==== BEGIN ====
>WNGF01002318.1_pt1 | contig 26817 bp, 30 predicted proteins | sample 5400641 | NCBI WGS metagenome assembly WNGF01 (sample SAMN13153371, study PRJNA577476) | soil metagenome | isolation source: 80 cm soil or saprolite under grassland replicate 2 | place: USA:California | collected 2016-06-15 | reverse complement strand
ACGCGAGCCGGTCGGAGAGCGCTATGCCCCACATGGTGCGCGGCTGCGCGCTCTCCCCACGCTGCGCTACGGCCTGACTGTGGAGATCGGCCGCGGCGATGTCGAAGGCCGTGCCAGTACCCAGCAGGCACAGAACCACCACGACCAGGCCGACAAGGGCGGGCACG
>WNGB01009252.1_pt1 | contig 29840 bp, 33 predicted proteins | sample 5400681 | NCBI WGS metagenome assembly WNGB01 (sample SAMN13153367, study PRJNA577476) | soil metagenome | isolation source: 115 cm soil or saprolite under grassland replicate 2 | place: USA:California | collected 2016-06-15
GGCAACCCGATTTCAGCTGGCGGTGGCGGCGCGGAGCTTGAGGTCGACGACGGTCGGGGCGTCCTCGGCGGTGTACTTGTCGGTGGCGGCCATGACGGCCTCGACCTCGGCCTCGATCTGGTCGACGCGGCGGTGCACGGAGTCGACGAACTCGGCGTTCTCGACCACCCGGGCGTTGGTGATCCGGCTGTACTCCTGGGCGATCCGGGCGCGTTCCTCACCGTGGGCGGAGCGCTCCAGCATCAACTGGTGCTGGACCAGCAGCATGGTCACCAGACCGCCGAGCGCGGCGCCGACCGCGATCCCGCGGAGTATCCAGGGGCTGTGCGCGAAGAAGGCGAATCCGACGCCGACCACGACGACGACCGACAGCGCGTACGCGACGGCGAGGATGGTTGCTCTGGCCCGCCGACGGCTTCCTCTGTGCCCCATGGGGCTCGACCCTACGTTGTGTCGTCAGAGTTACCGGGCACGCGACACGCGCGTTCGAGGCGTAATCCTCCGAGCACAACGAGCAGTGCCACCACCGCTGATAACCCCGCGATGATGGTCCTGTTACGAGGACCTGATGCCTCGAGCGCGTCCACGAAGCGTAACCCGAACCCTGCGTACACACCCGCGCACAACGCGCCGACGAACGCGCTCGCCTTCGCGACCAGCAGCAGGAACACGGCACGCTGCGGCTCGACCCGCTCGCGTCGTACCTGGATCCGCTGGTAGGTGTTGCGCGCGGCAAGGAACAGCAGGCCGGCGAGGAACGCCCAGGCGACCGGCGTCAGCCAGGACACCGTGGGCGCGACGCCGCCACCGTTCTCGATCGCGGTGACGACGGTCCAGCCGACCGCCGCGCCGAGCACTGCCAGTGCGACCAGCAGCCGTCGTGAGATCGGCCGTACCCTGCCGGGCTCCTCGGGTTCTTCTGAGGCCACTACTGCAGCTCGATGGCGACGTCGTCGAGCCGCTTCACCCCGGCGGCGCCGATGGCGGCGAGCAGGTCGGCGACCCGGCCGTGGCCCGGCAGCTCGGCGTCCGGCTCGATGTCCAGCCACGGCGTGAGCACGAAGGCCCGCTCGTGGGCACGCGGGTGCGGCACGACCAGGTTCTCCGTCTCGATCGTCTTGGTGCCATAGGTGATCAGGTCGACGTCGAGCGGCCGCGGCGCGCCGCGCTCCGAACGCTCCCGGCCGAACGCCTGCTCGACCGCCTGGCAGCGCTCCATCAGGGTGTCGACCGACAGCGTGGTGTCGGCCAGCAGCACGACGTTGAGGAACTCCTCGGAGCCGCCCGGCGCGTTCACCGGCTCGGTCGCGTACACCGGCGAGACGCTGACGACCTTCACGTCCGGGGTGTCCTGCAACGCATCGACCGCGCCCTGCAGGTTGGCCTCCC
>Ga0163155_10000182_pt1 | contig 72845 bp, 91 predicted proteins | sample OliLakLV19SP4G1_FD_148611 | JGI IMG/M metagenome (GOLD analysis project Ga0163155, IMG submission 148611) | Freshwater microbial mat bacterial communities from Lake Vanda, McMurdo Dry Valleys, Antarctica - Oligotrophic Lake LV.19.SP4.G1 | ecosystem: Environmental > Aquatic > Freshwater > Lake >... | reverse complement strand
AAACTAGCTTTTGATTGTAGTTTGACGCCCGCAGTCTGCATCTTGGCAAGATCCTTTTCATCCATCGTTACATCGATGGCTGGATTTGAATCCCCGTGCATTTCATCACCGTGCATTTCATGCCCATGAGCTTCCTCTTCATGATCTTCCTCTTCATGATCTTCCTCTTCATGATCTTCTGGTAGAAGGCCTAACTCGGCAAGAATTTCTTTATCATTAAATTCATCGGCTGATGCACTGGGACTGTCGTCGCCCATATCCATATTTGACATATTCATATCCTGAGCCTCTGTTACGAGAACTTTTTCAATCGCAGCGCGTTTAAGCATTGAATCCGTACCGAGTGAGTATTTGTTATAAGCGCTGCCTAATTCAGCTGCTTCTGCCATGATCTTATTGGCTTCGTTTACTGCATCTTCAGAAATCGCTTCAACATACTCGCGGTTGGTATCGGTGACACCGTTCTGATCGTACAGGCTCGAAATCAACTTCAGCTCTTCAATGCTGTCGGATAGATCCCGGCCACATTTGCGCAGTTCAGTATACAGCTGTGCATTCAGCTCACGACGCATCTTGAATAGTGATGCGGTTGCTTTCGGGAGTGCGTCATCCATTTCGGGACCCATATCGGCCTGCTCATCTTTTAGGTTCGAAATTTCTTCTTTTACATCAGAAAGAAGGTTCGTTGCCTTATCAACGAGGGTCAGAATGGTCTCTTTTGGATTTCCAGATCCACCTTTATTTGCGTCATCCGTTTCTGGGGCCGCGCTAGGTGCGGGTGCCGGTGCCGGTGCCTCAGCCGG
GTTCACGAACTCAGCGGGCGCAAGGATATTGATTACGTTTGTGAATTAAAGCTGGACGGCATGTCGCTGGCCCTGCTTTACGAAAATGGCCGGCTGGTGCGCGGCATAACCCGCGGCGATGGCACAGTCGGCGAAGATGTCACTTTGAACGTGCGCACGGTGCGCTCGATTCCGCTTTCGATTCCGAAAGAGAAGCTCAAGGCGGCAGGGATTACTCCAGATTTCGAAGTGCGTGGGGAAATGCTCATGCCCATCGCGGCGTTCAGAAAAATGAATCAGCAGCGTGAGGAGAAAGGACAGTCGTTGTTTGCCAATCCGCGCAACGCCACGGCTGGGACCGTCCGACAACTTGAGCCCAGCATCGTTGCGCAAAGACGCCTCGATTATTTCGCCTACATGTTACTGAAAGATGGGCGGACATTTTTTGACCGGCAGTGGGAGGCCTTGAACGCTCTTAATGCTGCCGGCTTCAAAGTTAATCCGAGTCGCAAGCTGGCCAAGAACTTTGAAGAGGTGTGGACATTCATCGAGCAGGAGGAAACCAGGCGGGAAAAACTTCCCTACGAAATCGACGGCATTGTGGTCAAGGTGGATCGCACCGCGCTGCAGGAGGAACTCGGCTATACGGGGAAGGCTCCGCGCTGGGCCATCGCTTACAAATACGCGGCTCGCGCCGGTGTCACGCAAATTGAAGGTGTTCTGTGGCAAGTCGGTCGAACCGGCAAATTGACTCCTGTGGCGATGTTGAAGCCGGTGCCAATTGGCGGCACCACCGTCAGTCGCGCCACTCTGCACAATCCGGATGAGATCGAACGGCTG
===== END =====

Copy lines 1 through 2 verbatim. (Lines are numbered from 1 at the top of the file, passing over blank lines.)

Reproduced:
>WNGF01002318.1_pt1 | contig 26817 bp, 30 predicted proteins | sample 5400641 | NCBI WGS metagenome assembly WNGF01 (sample SAMN13153371, study PRJNA577476) | soil metagenome | isolation source: 80 cm soil or saprolite under grassland replicate 2 | place: USA:California | collected 2016-06-15 | reverse complement strand
ACGCGAGCCGGTCGGAGAGCGCTATGCCCCACATGGTGCGCGGCTGCGCGCTCTCCCCACGCTGCGCTACGGCCTGACTGTGGAGATCGGCCGCGGCGATGTCGAAGGCCGTGCCAGTACCCAGCAGGCACAGAACCACCACGACCAGGCCGACAAGGGCGGGCACG